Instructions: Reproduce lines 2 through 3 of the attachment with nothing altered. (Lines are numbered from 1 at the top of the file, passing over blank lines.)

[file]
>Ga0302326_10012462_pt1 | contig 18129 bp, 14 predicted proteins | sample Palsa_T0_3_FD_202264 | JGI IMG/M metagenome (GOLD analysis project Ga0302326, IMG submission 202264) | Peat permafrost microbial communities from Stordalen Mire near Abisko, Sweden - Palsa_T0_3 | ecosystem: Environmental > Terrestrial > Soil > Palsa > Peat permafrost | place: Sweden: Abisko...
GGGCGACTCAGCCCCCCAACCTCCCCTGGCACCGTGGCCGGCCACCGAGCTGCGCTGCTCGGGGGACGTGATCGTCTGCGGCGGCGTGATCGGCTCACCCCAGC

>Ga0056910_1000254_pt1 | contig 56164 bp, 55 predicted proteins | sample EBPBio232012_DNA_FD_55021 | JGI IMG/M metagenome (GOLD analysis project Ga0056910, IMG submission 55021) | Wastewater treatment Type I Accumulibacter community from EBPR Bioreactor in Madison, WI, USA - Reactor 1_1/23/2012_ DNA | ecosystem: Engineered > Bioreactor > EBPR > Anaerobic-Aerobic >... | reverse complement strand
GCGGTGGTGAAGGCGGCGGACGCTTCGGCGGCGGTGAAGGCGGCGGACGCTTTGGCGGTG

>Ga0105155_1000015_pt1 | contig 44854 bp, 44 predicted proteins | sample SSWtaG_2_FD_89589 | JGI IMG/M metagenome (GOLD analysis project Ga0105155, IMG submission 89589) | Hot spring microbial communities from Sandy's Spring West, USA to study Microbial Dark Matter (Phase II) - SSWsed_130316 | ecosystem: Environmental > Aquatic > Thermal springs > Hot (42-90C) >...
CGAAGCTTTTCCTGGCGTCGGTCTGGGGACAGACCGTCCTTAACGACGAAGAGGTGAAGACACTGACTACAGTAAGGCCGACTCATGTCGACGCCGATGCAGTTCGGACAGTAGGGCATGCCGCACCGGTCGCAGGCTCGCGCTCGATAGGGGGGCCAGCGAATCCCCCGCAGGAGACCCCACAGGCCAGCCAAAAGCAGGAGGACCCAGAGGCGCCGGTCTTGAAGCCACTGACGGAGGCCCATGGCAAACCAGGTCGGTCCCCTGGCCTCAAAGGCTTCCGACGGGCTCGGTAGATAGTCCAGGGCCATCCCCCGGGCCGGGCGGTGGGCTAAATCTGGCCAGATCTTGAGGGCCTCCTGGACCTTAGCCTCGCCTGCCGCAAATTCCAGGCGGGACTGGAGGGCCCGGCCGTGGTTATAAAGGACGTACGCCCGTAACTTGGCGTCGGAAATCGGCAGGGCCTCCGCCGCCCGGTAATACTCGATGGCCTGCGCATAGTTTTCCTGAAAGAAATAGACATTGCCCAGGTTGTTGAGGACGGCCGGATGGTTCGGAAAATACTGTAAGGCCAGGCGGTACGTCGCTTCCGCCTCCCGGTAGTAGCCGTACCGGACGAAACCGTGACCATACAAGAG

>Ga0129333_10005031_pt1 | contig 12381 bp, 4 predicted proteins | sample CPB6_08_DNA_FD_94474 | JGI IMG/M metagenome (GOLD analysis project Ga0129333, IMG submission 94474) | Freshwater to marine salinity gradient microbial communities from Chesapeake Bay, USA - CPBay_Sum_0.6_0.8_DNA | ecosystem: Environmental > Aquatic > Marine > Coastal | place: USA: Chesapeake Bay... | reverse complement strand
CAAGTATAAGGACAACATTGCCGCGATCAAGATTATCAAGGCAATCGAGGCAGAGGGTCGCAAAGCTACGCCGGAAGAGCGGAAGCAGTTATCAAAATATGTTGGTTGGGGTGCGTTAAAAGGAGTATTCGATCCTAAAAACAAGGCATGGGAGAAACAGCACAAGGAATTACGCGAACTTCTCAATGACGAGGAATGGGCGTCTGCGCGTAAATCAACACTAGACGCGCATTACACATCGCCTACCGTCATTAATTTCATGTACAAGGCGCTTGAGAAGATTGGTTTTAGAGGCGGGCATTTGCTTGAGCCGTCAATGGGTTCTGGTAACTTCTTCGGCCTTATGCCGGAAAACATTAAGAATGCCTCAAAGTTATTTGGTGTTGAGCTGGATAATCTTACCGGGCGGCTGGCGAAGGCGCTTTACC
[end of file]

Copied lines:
GGGCGACTCAGCCCCCCAACCTCCCCTGGCACCGTGGCCGGCCACCGAGCTGCGCTGCTCGGGGGACGTGATCGTCTGCGGCGGCGTGATCGGCTCACCCCAGC

>Ga0056910_1000254_pt1 | contig 56164 bp, 55 predicted proteins | sample EBPBio232012_DNA_FD_55021 | JGI IMG/M metagenome (GOLD analysis project Ga0056910, IMG submission 55021) | Wastewater treatment Type I Accumulibacter community from EBPR Bioreactor in Madison, WI, USA - Reactor 1_1/23/2012_ DNA | ecosystem: Engineered > Bioreactor > EBPR > Anaerobic-Aerobic >... | reverse complement strand